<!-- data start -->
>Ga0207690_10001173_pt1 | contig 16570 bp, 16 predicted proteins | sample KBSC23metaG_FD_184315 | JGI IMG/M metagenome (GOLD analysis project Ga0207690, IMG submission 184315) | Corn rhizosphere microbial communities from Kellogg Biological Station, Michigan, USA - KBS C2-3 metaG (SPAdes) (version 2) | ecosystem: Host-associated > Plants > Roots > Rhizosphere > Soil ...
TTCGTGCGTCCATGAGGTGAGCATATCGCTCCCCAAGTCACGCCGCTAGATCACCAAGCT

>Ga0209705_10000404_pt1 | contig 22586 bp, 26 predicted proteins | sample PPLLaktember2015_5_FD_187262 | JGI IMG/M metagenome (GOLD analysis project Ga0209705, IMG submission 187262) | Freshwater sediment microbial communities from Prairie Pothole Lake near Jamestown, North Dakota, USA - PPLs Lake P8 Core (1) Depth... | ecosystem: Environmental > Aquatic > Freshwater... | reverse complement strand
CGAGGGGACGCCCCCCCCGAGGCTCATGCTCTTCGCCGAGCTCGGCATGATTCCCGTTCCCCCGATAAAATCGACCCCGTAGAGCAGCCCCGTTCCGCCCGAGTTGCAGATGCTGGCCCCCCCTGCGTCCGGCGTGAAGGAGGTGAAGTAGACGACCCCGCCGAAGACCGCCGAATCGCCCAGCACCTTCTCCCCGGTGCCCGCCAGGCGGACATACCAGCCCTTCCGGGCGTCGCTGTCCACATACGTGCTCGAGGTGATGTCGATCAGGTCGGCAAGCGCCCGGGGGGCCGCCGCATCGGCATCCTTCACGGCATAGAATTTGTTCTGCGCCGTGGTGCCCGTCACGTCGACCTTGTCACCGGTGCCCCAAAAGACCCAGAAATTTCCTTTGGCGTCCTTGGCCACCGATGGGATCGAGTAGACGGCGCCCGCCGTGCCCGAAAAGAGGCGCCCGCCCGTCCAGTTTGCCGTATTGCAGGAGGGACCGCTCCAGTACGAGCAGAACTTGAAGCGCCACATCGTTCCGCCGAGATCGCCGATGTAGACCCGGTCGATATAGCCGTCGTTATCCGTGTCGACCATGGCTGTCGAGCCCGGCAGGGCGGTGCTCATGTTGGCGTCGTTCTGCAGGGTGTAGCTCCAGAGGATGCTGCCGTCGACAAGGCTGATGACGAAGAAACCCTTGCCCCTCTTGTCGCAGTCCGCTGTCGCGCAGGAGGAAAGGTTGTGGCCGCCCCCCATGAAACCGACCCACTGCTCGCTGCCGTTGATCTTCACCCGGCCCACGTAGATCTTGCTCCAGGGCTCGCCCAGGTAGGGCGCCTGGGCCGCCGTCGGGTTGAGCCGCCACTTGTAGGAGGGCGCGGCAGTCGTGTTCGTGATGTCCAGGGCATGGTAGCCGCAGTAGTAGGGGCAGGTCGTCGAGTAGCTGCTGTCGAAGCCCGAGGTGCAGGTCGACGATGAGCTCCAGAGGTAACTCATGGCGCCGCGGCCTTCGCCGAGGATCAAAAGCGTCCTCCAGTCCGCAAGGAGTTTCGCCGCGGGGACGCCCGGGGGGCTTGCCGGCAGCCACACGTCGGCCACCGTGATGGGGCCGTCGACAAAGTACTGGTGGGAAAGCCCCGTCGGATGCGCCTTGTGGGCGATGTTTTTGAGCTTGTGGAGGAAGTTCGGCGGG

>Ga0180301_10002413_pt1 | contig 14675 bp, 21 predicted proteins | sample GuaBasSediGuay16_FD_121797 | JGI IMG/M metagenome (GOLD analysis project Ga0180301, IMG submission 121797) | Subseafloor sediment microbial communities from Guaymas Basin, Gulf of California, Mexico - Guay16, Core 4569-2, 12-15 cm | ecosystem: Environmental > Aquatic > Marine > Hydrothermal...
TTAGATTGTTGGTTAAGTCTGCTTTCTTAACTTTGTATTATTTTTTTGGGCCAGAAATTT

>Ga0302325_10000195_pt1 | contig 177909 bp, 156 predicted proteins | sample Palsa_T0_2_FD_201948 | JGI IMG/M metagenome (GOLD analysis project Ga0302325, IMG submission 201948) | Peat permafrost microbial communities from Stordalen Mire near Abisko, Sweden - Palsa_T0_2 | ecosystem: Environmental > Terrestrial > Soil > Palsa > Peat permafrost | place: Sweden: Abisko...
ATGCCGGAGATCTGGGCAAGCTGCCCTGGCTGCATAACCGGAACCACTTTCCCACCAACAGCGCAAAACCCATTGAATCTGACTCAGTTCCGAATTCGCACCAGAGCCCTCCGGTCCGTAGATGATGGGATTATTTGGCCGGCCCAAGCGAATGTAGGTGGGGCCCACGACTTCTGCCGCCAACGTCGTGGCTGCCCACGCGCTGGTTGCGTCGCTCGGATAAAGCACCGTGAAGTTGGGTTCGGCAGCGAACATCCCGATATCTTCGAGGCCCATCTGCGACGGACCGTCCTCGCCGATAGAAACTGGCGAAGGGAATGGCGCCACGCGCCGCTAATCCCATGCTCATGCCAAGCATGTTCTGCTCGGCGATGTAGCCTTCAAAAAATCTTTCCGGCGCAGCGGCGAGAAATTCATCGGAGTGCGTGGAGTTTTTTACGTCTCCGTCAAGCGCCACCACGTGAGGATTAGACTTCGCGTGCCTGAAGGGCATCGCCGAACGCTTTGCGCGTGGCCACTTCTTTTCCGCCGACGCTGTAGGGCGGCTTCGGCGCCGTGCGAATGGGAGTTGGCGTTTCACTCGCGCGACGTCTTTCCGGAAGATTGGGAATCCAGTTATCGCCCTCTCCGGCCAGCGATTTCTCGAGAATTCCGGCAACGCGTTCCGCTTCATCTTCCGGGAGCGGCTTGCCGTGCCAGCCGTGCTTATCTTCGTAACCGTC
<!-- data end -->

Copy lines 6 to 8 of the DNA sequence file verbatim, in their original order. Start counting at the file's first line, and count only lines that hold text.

TTAGATTGTTGGTTAAGTCTGCTTTCTTAACTTTGTATTATTTTTTTGGGCCAGAAATTT

>Ga0302325_10000195_pt1 | contig 177909 bp, 156 predicted proteins | sample Palsa_T0_2_FD_201948 | JGI IMG/M metagenome (GOLD analysis project Ga0302325, IMG submission 201948) | Peat permafrost microbial communities from Stordalen Mire near Abisko, Sweden - Palsa_T0_2 | ecosystem: Environmental > Terrestrial > Soil > Palsa > Peat permafrost | place: Sweden: Abisko...
ATGCCGGAGATCTGGGCAAGCTGCCCTGGCTGCATAACCGGAACCACTTTCCCACCAACAGCGCAAAACCCATTGAATCTGACTCAGTTCCGAATTCGCACCAGAGCCCTCCGGTCCGTAGATGATGGGATTATTTGGCCGGCCCAAGCGAATGTAGGTGGGGCCCACGACTTCTGCCGCCAACGTCGTGGCTGCCCACGCGCTGGTTGCGTCGCTCGGATAAAGCACCGTGAAGTTGGGTTCGGCAGCGAACATCCCGATATCTTCGAGGCCCATCTGCGACGGACCGTCCTCGCCGATAGAAACTGGCGAAGGGAATGGCGCCACGCGCCGCTAATCCCATGCTCATGCCAAGCATGTTCTGCTCGGCGATGTAGCCTTCAAAAAATCTTTCCGGCGCAGCGGCGAGAAATTCATCGGAGTGCGTGGAGTTTTTTACGTCTCCGTCAAGCGCCACCACGTGAGGATTAGACTTCGCGTGCCTGAAGGGCATCGCCGAACGCTTTGCGCGTGGCCACTTCTTTTCCGCCGACGCTGTAGGGCGGCTTCGGCGCCGTGCGAATGGGAGTTGGCGTTTCACTCGCGCGACGTCTTTCCGGAAGATTGGGAATCCAGTTATCGCCCTCTCCGGCCAGCGATTTCTCGAGAATTCCGGCAACGCGTTCCGCTTCATCTTCCGGGAGCGGCTTGCCGTGCCAGCCGTGCTTATCTTCGTAACCGTC